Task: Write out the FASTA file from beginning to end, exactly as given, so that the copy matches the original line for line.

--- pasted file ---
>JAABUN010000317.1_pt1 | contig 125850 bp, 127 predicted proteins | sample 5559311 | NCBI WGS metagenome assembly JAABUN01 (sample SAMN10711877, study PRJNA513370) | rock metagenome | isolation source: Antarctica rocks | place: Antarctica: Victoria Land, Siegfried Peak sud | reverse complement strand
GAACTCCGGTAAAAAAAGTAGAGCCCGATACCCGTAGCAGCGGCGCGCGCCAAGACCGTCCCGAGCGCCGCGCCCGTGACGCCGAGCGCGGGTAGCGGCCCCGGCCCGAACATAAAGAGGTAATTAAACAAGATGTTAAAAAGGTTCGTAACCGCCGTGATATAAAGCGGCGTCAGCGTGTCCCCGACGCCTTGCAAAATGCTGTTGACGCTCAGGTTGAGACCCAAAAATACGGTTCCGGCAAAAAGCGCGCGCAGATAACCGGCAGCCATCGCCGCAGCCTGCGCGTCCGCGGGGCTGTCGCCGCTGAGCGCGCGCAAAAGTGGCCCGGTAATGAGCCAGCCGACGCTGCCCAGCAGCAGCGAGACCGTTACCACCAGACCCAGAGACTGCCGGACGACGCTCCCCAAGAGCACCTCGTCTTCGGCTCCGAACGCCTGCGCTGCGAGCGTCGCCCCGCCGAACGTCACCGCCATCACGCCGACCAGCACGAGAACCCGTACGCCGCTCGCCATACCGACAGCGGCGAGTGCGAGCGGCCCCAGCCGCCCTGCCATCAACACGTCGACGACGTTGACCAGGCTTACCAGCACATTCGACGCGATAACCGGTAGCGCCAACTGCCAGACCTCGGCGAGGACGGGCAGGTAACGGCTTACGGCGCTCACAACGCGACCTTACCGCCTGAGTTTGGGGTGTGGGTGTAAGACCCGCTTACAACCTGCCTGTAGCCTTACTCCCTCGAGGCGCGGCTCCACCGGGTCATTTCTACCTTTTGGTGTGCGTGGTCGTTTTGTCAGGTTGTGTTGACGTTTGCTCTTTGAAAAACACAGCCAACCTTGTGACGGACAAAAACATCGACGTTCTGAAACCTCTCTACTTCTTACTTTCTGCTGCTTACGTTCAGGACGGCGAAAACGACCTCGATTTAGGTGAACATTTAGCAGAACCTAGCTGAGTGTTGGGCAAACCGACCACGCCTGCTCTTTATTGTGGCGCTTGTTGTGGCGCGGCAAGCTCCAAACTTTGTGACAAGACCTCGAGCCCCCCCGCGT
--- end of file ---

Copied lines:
>JAABUN010000317.1_pt1 | contig 125850 bp, 127 predicted proteins | sample 5559311 | NCBI WGS metagenome assembly JAABUN01 (sample SAMN10711877, study PRJNA513370) | rock metagenome | isolation source: Antarctica rocks | place: Antarctica: Victoria Land, Siegfried Peak sud | reverse complement strand
GAACTCCGGTAAAAAAAGTAGAGCCCGATACCCGTAGCAGCGGCGCGCGCCAAGACCGTCCCGAGCGCCGCGCCCGTGACGCCGAGCGCGGGTAGCGGCCCCGGCCCGAACATAAAGAGGTAATTAAACAAGATGTTAAAAAGGTTCGTAACCGCCGTGATATAAAGCGGCGTCAGCGTGTCCCCGACGCCTTGCAAAATGCTGTTGACGCTCAGGTTGAGACCCAAAAATACGGTTCCGGCAAAAAGCGCGCGCAGATAACCGGCAGCCATCGCCGCAGCCTGCGCGTCCGCGGGGCTGTCGCCGCTGAGCGCGCGCAAAAGTGGCCCGGTAATGAGCCAGCCGACGCTGCCCAGCAGCAGCGAGACCGTTACCACCAGACCCAGAGACTGCCGGACGACGCTCCCCAAGAGCACCTCGTCTTCGGCTCCGAACGCCTGCGCTGCGAGCGTCGCCCCGCCGAACGTCACCGCCATCACGCCGACCAGCACGAGAACCCGTACGCCGCTCGCCATACCGACAGCGGCGAGTGCGAGCGGCCCCAGCCGCCCTGCCATCAACACGTCGACGACGTTGACCAGGCTTACCAGCACATTCGACGCGATAACCGGTAGCGCCAACTGCCAGACCTCGGCGAGGACGGGCAGGTAACGGCTTACGGCGCTCACAACGCGACCTTACCGCCTGAGTTTGGGGTGTGGGTGTAAGACCCGCTTACAACCTGCCTGTAGCCTTACTCCCTCGAGGCGCGGCTCCACCGGGTCATTTCTACCTTTTGGTGTGCGTGGTCGTTTTGTCAGGTTGTGTTGACGTTTGCTCTTTGAAAAACACAGCCAACCTTGTGACGGACAAAAACATCGACGTTCTGAAACCTCTCTACTTCTTACTTTCTGCTGCTTACGTTCAGGACGGCGAAAACGACCTCGATTTAGGTGAACATTTAGCAGAACCTAGCTGAGTGTTGGGCAAACCGACCACGCCTGCTCTTTATTGTGGCGCTTGTTGTGGCGCGGCAAGCTCCAAACTTTGTGACAAGACCTCGAGCCCCCCCGCGT